'Scythe' Slashes the Competition
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'Scythe' Slashes the Competition

Inside the working of the first book in the 'Arc of the Scythe' series

'Scythe' Slashes the Competition

Imagine a world with no hunger, no crime, no disease, no government, and no aging: a real life utopia. Imagine a world where humans have conquered all that there is to conquer on Earth and no questions are left to be answered. This is the setting that one dives into when reading the book 'Scythe' by Neal Shusterman, and right off the bat that causes intrigue. When reading the book, you'll discover that people are able to 'turn a corner,' otherwise known as reverse aging; you can control what your appearance will be like for the rest of your years. Life is so different in this book - one, because it takes place in the distant future - that at one point you will read about a character who dips their finger into disease-ridden waters and then licks it, knowing that the diseases have absolute no effect on them, and they are gleeful about it. Futhermore, there is no death in here... well, not by natural causes anyway.

Here we get into the title of the book; you follow around those who are called scythes, and they act a bit like grim reapers, even though they are still humans. They have no magic ability; they are just trained in many of the different arts of killing so that there remains a balance between life and death. One scythe decides to take on two apprentices, and has them compete for the chance to become a scythe, and the story follows their journeys on this path.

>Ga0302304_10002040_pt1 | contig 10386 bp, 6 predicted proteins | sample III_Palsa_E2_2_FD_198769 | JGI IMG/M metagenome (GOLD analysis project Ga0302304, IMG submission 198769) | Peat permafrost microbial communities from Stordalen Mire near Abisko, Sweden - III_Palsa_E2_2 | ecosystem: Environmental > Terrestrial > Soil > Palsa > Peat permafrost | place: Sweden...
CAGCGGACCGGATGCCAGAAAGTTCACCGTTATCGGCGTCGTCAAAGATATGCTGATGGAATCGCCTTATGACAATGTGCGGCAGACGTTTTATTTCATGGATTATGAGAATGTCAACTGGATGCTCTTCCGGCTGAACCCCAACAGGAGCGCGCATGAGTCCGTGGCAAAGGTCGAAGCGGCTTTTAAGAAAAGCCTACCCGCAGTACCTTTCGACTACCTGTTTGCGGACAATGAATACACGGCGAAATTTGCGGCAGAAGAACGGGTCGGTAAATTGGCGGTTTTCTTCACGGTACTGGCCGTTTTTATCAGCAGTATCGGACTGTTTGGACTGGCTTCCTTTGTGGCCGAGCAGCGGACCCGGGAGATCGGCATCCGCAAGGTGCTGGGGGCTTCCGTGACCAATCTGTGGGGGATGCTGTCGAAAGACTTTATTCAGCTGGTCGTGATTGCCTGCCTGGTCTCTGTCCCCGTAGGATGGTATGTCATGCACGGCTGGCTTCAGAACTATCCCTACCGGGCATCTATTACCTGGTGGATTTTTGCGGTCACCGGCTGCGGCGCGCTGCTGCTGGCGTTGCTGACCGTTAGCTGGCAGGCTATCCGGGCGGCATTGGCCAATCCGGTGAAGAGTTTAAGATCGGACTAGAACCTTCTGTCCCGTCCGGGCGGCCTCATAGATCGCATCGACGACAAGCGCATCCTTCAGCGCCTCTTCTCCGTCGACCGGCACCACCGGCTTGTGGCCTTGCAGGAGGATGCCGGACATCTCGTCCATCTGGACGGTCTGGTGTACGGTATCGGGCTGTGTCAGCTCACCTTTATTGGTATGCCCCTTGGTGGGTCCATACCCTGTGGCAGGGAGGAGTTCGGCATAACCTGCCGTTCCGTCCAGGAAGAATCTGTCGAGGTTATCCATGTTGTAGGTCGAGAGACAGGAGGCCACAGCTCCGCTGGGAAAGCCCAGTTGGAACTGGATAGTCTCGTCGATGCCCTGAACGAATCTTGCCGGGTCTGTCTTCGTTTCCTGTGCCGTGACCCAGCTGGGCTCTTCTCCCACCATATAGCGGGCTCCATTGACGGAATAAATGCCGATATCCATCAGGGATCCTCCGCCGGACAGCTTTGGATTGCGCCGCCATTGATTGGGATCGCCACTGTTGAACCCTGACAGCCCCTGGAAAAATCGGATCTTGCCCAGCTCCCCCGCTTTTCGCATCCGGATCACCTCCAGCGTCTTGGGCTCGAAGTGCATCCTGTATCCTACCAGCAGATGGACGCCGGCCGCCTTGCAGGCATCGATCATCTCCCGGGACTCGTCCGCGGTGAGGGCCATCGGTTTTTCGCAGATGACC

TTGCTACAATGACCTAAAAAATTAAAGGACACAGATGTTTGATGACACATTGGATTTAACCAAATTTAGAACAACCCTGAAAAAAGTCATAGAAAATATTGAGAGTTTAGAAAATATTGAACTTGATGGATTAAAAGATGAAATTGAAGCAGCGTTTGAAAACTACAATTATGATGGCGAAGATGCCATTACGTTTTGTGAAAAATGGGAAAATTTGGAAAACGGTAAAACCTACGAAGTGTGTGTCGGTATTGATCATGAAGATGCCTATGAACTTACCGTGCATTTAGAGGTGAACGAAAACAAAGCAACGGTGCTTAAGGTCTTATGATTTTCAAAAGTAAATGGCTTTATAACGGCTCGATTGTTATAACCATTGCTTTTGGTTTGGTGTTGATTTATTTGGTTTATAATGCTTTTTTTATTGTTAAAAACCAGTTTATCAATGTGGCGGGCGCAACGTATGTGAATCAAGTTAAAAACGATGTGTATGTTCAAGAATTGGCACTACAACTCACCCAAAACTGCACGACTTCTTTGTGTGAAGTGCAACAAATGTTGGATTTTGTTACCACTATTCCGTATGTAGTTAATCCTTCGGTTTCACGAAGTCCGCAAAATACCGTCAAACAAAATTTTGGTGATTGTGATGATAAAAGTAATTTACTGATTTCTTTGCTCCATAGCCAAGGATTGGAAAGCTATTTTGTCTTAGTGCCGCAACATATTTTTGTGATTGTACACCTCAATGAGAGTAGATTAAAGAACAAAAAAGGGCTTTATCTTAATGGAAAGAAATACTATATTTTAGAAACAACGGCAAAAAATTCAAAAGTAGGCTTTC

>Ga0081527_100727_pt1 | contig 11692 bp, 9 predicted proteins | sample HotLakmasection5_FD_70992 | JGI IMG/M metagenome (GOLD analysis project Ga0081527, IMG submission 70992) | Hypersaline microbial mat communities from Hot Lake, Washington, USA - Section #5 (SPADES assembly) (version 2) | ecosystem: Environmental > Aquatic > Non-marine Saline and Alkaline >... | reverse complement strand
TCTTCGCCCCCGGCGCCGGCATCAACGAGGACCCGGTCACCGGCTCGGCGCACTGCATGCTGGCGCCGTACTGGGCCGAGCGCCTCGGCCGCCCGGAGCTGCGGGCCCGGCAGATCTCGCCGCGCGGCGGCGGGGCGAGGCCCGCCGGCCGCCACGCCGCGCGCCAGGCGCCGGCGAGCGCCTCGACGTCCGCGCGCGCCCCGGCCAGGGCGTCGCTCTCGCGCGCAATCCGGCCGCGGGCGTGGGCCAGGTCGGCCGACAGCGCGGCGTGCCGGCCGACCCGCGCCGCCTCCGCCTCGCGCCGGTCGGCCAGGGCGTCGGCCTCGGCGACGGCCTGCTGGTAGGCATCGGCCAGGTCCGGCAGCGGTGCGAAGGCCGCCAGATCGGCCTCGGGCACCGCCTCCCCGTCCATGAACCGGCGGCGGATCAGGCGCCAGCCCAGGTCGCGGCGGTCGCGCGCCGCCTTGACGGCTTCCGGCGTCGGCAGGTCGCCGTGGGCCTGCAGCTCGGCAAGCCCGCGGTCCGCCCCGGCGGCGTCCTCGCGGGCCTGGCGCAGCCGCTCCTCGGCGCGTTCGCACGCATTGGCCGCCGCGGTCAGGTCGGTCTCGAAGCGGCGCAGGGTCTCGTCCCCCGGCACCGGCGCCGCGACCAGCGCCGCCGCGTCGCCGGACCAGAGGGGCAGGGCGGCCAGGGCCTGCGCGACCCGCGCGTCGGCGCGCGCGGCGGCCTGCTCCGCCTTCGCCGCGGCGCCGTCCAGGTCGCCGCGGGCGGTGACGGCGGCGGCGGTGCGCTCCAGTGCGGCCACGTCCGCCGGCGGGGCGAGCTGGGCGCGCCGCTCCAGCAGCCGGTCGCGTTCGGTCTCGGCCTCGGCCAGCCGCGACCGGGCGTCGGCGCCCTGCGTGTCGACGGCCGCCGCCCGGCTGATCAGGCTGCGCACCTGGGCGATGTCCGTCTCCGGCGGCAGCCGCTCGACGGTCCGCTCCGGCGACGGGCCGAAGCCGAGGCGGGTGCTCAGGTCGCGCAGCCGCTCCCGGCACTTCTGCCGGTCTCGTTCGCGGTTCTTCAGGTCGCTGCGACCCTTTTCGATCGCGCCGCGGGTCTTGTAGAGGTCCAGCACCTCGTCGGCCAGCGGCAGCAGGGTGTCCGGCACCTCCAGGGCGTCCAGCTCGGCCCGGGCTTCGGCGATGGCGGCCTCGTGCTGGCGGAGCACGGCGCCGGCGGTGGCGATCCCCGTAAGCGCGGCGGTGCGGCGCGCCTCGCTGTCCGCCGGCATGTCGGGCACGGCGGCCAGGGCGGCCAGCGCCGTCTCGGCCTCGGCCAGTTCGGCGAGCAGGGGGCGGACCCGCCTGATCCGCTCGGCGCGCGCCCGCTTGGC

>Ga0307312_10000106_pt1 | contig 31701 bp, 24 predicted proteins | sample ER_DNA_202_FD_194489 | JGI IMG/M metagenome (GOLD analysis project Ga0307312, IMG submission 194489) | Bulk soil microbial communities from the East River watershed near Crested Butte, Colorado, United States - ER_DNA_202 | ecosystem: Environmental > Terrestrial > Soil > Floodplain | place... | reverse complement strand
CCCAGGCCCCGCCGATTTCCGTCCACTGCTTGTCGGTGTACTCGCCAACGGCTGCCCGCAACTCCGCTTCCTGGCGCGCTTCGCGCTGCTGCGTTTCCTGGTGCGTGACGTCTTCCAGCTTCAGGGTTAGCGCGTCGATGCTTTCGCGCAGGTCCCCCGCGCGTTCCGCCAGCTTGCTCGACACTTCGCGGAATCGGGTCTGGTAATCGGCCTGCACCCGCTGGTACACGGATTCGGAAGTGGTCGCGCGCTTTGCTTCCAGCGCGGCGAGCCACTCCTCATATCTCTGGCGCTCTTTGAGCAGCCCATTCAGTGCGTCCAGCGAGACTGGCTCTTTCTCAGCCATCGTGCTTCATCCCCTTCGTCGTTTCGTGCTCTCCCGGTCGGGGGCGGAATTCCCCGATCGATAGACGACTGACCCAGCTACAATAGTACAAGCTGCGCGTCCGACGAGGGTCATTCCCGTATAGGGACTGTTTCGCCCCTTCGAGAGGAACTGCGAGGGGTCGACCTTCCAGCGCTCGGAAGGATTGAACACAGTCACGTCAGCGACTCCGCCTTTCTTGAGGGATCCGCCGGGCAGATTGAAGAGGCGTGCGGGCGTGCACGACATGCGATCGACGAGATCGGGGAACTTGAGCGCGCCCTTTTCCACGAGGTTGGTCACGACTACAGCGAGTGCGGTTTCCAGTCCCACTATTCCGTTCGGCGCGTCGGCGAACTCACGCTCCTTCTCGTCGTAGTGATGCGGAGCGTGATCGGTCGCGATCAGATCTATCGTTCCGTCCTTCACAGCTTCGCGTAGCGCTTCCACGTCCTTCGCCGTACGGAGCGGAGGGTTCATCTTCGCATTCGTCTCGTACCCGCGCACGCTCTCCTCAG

From this point on, there may be some spoilers, so proceed with caution.

It was hard to find something about this book to critique; I found that Neal Shusterman wrote a very compelling first book in this series. He took this dramatic question - what would life be like if humans conquered death - and went to work on writing. Admittedly, I rolled my eyes a bit when Citra and Rowan were starting to have feelings for each other when they barely knew one another - and I don't really feel that they got all that close - but I can let it slide since if I'm putting myself in their positions, they are extremely secluded from their past lives, from family, friends, school, et cetera, so to have another person who is on this journey with you and knows exactly how you're feeling is important. I can accept that narrative. The ending scene itself is something I found ridiculous in a positive sense; I found myself laughing at how perfect Citra's plan ended up being. She got to punch Rowan in the face for breaking her neck but he 'accidentally' kissed her ring in order to gain immunity for a year, prolonging his life, and then he was able to make the getaway. It worked in the sense that I can't wait to read what happens in 'Thunderhead,' but at the same time, it worked out a little too perfectly, and it was silly. I also had an issue with the character of High Blade Xenocrates; he seemed like he was supposed to be a lot more important than he actually was; it's not too great a detail but for someone who goes by the moniker of 'High Blade,' I should expect a more presidential-esque sort of character, but he ended up being manipulated pretty easily. Last thing I wasn't a huge fan of was the fall of Goddard; he's supposed to be the main antagonist of the series and while he lives up to that hype, it felt like he died as if he were Darth Maul (and to be far, he kind of did). I understand why, and the rest of the book didn't suffer for it, but I wish he lasted longer. I'll give Shusterman props for trying something different.